Despite the security issues blamed on wireless connections and hardware, mobile apps themselves have vulnerabilities that put users’ data and devices at risk. With smart hosting, you can minimize a website’s vulnerabilities, but apps are more complex. Let’s look at the common security concerns with mobile apps. We’ll also address ways to minimize these security concerns.
Bad Data Storage Practices
One bad data storage practice is storing data in clear text or XML files – especially when using these file formats to store data like passwords and personally identifiable information. When these files are used, all malware needs to steal this data is to query these files on an unlocked phone running the app. Several million Starbucks app users discovered the danger of this after it was discovered to be storing user credentials and payment information in plain text format in 2014.
A better choice is using databases like SQLite to store data locally on a device. Developers should encrypt this type of data at the device level, as well. Your app should not allow backup of files with financial and password data so that the information isn’t stored in another location that could be hacked.
Lack of Encryption
Applications that don’t encrypt data while sending it to the server create problems for the user. When data such as someone’s calendar or contacts list is transferred as clear text over a network, as LinkedIn’s mobile application did, the data is open to anyone looking for it. Use common encryption frameworks to protect users’ data. Yet many app developers don’t verify that their SSL implementation is working correctly. Sometimes the SSL certificates aren’t verified or the Java Trust Manager is broken. Failing to have proper transport layer protection is an invitation to having your app exploited.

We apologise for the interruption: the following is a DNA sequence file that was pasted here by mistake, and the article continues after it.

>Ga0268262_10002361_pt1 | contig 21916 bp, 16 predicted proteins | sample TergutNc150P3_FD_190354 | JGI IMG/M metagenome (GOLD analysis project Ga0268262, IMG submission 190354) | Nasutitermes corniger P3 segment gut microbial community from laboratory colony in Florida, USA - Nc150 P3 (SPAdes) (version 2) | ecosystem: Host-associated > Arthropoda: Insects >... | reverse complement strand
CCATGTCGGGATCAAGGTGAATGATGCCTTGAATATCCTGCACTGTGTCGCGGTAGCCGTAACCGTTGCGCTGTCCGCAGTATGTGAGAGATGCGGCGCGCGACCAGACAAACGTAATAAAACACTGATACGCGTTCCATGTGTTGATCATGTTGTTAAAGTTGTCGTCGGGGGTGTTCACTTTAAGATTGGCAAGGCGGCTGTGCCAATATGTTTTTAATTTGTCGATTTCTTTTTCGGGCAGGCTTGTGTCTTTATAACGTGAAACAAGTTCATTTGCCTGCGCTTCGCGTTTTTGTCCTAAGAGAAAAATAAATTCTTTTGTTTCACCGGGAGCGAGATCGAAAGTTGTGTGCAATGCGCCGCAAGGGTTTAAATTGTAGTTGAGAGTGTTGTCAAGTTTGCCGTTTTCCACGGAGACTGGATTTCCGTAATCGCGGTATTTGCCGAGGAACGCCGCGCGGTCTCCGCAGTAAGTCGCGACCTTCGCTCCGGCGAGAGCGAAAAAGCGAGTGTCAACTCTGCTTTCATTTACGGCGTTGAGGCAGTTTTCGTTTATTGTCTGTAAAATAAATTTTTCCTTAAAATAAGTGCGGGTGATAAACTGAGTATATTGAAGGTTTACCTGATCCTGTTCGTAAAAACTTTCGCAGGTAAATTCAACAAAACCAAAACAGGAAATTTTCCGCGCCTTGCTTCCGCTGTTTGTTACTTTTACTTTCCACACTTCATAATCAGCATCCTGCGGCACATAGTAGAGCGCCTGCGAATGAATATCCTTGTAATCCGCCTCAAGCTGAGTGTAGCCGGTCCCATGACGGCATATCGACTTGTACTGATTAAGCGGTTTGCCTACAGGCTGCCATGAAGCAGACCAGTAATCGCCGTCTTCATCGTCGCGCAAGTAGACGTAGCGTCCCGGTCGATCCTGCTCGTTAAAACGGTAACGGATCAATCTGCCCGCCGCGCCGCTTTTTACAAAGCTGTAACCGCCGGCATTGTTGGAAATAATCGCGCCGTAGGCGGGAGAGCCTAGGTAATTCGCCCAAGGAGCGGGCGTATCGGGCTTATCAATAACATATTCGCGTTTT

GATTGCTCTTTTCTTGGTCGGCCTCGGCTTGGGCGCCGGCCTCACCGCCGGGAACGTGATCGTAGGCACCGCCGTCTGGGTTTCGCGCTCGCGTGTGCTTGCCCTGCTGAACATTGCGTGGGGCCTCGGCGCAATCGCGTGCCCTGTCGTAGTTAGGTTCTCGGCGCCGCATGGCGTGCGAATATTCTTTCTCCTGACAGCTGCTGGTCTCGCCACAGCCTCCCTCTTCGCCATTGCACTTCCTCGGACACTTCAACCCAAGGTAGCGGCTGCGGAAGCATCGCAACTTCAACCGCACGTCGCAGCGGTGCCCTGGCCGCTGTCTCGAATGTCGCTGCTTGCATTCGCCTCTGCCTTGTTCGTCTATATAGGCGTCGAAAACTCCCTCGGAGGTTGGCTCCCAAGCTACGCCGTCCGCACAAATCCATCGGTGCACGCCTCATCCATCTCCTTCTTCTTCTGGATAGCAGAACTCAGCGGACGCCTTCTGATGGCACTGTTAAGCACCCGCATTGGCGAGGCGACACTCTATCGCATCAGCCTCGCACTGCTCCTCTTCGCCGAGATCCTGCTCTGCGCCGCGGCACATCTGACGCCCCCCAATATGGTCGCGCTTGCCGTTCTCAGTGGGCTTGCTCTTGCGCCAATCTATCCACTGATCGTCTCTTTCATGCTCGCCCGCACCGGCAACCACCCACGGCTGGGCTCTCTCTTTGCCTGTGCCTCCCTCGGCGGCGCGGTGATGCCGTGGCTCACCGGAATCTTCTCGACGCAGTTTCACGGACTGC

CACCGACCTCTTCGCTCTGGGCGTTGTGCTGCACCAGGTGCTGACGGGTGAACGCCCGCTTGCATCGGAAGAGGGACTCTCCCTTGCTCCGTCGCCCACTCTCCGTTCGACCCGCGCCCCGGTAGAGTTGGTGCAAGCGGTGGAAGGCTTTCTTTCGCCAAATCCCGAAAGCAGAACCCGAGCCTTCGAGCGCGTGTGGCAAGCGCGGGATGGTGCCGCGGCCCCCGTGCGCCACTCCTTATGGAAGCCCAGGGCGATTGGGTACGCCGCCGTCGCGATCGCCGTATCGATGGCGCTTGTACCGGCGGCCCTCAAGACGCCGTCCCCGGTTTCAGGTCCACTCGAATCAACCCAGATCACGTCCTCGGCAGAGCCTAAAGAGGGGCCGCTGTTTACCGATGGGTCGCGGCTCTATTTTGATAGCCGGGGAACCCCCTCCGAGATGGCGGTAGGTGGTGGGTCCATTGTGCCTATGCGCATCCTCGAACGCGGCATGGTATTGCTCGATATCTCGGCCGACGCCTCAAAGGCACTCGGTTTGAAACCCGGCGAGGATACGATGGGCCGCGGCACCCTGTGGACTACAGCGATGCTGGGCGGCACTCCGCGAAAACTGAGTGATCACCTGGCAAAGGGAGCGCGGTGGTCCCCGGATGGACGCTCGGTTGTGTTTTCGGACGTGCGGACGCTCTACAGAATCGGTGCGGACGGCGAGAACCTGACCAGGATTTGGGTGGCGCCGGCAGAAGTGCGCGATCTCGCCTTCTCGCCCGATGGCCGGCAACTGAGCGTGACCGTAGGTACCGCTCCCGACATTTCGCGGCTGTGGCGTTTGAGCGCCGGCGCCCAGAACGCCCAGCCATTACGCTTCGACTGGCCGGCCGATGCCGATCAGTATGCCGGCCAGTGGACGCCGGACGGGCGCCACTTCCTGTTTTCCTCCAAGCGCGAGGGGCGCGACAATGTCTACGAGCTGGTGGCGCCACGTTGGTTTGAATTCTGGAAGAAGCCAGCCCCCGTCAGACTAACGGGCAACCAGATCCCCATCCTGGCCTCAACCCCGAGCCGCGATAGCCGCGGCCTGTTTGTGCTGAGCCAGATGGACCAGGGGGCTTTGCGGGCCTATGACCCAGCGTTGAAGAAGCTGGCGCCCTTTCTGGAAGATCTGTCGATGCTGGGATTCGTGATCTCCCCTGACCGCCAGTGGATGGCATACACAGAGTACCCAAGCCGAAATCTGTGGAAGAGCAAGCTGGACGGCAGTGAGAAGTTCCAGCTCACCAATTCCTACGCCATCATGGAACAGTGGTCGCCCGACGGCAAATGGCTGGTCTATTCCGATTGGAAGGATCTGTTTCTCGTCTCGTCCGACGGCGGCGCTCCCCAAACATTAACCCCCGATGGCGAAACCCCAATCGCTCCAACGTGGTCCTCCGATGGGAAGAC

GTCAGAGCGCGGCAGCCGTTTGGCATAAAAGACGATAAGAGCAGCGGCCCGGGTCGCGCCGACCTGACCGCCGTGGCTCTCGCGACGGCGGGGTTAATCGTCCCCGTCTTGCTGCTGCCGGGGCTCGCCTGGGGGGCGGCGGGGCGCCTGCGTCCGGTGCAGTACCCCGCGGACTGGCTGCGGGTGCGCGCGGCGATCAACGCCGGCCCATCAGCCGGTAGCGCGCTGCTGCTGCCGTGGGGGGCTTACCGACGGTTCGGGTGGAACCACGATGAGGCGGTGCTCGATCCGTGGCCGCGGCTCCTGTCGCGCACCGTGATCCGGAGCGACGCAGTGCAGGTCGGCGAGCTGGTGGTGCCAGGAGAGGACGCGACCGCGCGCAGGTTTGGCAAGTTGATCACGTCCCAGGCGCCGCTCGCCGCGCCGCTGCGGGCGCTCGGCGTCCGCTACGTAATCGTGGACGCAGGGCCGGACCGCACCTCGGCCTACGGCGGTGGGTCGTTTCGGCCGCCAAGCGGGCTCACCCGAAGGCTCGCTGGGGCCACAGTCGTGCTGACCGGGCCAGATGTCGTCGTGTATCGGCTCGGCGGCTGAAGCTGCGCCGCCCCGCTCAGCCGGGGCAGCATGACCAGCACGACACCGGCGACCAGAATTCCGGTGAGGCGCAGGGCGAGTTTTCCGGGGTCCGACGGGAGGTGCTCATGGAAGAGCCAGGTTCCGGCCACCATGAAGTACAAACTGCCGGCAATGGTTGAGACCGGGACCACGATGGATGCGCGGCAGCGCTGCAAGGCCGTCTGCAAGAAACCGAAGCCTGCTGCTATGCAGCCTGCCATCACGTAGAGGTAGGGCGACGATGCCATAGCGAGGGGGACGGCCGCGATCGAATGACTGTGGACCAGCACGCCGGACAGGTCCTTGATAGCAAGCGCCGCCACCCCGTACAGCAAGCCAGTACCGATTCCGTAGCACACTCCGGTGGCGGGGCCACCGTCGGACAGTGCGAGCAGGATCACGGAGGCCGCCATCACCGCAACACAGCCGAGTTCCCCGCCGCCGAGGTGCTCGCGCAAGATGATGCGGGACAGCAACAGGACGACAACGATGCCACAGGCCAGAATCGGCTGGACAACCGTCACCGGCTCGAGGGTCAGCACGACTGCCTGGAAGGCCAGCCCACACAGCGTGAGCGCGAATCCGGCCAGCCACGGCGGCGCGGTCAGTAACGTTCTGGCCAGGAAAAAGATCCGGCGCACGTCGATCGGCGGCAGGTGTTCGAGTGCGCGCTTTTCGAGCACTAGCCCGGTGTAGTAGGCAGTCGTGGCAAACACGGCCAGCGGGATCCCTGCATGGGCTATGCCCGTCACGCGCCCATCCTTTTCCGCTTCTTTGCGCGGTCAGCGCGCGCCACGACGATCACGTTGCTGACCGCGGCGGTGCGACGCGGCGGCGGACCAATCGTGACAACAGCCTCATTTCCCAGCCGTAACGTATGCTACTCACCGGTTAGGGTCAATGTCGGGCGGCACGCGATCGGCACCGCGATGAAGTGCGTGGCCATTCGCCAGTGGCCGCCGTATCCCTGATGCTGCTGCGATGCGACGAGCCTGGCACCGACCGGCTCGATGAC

One of the best ways users can protect their devices is to require users never install devices that request access to data they don’t need, or anything beyond minimal access levels. There should be concern about letting apps access information that you copy and paste, read or organize bookmarks, read your browsing history, or use your current location. A moderate risk is an app that requests information to see all data on sites you visit since this could allow it to save your Facebook or bank website password. A red flag is an app that asks to access all data that you enter or alters the operating system files. Developers should design their apps to never request information it doesn’t really need.
Sometimes the security flaw is due to poorly designed app permissions. Pokémon Go for the iOS was found to be using the full access token from Google’s authentication system, but the token didn’t give it full account access. However, it was possible to exploit it via an uberauth token, which would have allowed attackers to take over the user’s Google account.
Designing your app with security in mind is essential. Don’t require the app to access data it doesn’t need, and encrypt and protect data whether it is stored on the device or sent to a cloud server. Use proper data security protocols for the transport layer and ensure the security of the servers where the user data is stored.